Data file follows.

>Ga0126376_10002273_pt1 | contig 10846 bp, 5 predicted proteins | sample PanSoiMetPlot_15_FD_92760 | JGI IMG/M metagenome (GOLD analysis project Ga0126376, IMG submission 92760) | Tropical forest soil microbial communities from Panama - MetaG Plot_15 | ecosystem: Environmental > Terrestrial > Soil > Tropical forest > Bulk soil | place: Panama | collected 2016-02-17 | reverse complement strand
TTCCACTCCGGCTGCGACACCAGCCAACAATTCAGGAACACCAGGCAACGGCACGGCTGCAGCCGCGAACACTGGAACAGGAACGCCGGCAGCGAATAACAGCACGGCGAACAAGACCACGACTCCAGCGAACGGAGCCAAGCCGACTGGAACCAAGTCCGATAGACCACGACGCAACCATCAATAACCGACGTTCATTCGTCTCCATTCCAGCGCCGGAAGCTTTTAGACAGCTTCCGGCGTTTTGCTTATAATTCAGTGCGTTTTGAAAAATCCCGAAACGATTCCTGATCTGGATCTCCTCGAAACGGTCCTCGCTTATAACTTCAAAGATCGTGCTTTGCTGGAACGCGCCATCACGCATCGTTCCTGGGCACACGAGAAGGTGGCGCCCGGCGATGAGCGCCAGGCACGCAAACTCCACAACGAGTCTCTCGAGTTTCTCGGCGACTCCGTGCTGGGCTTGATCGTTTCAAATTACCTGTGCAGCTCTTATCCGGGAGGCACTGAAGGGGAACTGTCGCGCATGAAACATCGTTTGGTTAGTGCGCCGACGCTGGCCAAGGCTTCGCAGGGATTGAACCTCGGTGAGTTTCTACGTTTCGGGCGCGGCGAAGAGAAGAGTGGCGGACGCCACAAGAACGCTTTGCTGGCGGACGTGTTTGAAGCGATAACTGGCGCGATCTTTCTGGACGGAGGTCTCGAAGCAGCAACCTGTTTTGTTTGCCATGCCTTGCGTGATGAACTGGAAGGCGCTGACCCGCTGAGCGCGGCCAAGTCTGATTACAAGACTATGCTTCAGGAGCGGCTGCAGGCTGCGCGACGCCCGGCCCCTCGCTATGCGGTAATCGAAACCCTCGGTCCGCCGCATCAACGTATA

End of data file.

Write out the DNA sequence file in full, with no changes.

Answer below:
>Ga0126376_10002273_pt1 | contig 10846 bp, 5 predicted proteins | sample PanSoiMetPlot_15_FD_92760 | JGI IMG/M metagenome (GOLD analysis project Ga0126376, IMG submission 92760) | Tropical forest soil microbial communities from Panama - MetaG Plot_15 | ecosystem: Environmental > Terrestrial > Soil > Tropical forest > Bulk soil | place: Panama | collected 2016-02-17 | reverse complement strand
TTCCACTCCGGCTGCGACACCAGCCAACAATTCAGGAACACCAGGCAACGGCACGGCTGCAGCCGCGAACACTGGAACAGGAACGCCGGCAGCGAATAACAGCACGGCGAACAAGACCACGACTCCAGCGAACGGAGCCAAGCCGACTGGAACCAAGTCCGATAGACCACGACGCAACCATCAATAACCGACGTTCATTCGTCTCCATTCCAGCGCCGGAAGCTTTTAGACAGCTTCCGGCGTTTTGCTTATAATTCAGTGCGTTTTGAAAAATCCCGAAACGATTCCTGATCTGGATCTCCTCGAAACGGTCCTCGCTTATAACTTCAAAGATCGTGCTTTGCTGGAACGCGCCATCACGCATCGTTCCTGGGCACACGAGAAGGTGGCGCCCGGCGATGAGCGCCAGGCACGCAAACTCCACAACGAGTCTCTCGAGTTTCTCGGCGACTCCGTGCTGGGCTTGATCGTTTCAAATTACCTGTGCAGCTCTTATCCGGGAGGCACTGAAGGGGAACTGTCGCGCATGAAACATCGTTTGGTTAGTGCGCCGACGCTGGCCAAGGCTTCGCAGGGATTGAACCTCGGTGAGTTTCTACGTTTCGGGCGCGGCGAAGAGAAGAGTGGCGGACGCCACAAGAACGCTTTGCTGGCGGACGTGTTTGAAGCGATAACTGGCGCGATCTTTCTGGACGGAGGTCTCGAAGCAGCAACCTGTTTTGTTTGCCATGCCTTGCGTGATGAACTGGAAGGCGCTGACCCGCTGAGCGCGGCCAAGTCTGATTACAAGACTATGCTTCAGGAGCGGCTGCAGGCTGCGCGACGCCCGGCCCCTCGCTATGCGGTAATCGAAACCCTCGGTCCGCCGCATCAACGTATA